The Sociological Imagination

The Sociological Imagination Summary and Analysis of Chapters 3 – 4


In Chapter 3, Mills continues his critique of contemporary sociology by considering another school, which he calls “abstracted empiricism.” Empiricism means beginning with the observation of data. Abstraction means turning this data into trends or patterns. Neither empiricism nor abstraction are inherently wrong. But sociology has been practicing a particular kind of abstracted empiricism that Mills thinks is a dead-end. He has in mind the increasing popularity of interviewing people for their opinions, coding these opinions into punch cards, and then extrapolating to society as a whole. Sociology has become obsessed in recent years, Mills thinks, with these studies of “public opinion.”

The problem, according to Mills, is that these surveys of opinion rarely come with explanations of how or why opinions were created or shared. For instance, one study Mills criticizes is a study of morale among soldiers in World War II. The study tells us about the level of morale—it wasn’t very high—but it doesn’t tell us why morale is the way it is. The study also doesn’t answer any questions about the specific nature of this war, for instance whether morale in World War II is different from morale in other wars.

Such a study, according to Mills, does not answer any social scientific questions. Public opinion isn’t itself an answer to a question. More often, it’s the basis for a question itself: why do people feel a certain way, at this time, in this society? But sociologists who do this kind of survey work don’t go on to answer that question. All they do is tell us what public opinion is. And that’s because that is all that surveying can do: if you ask people their opinion, they will give you their opinion, but that doesn’t explain why or how their opinion came to be.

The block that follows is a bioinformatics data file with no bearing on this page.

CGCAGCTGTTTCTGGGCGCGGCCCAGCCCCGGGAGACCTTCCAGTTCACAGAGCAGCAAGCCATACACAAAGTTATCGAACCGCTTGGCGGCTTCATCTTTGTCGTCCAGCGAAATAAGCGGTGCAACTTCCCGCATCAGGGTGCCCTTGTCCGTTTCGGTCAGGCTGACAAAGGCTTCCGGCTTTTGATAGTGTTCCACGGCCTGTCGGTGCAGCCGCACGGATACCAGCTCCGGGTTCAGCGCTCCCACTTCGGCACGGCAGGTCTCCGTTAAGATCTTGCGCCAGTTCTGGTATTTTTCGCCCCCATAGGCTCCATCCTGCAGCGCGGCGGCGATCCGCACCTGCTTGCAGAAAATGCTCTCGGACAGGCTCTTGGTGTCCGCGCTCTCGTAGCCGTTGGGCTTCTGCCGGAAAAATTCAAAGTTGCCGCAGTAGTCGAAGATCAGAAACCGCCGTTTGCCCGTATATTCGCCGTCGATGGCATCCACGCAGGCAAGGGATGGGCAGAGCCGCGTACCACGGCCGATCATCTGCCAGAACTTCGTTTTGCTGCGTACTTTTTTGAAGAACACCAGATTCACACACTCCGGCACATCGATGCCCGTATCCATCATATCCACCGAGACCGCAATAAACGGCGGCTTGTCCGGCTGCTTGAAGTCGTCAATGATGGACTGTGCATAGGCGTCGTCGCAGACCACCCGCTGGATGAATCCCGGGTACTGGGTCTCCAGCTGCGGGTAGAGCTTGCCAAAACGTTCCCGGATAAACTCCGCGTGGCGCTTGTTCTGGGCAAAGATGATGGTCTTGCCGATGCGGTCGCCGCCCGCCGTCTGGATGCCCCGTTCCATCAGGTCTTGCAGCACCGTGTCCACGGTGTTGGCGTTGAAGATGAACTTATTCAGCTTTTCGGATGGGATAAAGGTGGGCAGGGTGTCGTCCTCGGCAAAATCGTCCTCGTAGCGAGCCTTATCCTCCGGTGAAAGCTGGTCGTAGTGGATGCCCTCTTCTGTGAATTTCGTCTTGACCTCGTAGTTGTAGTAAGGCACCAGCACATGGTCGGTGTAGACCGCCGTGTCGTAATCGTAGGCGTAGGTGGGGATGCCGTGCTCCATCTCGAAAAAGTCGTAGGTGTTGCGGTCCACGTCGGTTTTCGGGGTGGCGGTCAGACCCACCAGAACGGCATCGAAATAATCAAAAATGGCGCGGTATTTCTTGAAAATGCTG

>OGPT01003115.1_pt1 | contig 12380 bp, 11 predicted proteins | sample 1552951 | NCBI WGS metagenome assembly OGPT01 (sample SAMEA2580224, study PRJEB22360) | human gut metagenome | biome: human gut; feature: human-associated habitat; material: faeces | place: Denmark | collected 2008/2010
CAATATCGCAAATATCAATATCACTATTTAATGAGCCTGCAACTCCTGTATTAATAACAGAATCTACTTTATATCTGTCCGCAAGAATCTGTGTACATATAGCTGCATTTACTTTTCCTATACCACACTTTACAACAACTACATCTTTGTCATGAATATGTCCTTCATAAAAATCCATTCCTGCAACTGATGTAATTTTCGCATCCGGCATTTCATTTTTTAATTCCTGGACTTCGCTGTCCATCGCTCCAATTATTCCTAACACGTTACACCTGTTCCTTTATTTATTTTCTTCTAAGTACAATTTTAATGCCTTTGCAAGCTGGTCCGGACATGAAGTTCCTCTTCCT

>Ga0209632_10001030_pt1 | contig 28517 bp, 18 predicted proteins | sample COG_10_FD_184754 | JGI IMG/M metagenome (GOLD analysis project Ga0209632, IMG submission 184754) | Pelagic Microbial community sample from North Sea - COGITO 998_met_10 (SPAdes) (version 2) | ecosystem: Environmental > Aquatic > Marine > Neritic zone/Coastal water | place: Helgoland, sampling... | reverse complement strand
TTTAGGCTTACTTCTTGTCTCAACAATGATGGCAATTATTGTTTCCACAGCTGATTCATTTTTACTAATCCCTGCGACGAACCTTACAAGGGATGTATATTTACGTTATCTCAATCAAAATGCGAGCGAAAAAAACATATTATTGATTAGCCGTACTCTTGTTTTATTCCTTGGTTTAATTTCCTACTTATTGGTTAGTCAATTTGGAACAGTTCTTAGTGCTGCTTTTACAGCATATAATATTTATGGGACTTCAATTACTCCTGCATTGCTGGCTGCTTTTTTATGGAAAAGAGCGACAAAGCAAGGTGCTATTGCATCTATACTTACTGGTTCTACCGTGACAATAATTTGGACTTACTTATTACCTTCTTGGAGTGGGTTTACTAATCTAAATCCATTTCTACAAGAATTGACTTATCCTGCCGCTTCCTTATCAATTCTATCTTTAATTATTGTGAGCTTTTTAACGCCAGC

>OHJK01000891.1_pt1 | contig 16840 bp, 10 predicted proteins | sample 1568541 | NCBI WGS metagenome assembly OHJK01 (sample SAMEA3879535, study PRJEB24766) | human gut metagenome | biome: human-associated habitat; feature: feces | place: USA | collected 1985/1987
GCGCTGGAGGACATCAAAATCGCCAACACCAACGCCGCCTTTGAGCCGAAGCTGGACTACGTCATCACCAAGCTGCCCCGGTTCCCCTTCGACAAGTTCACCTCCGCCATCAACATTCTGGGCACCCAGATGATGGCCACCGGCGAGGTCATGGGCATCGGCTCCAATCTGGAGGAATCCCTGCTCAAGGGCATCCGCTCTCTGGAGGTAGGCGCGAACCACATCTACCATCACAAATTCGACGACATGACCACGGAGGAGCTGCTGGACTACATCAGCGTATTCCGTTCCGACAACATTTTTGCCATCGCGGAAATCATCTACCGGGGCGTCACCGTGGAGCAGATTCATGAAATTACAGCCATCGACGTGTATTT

If grand theory was obsessed with a very general “Concept,” then Mills thinks this abstracted empiricism is obsessed with “Method” with a capital "M." The method is these large surveys of opinion. Abstracted empiricists love to ask people their opinions and tally how many people have which opinion. The main reason they love to do this, according to Mills, is because it makes them feel scientific. They are, after all, collecting data in the same way that natural scientists running experiments collect data about gas molecules. In turn, they think they are bringing a “scientific method” into social science. But Mills quotes a number of physicists who reject that there is such a thing as a single “scientific method.” Polykarp Kusch, a Nobel Prize-winning physicist, has declared that there is no “scientific method.” Only very simple problems are answered by piling on a lot of data. In this way, Mills contends, abstract empiricists delude themselves to think they are being very scientific.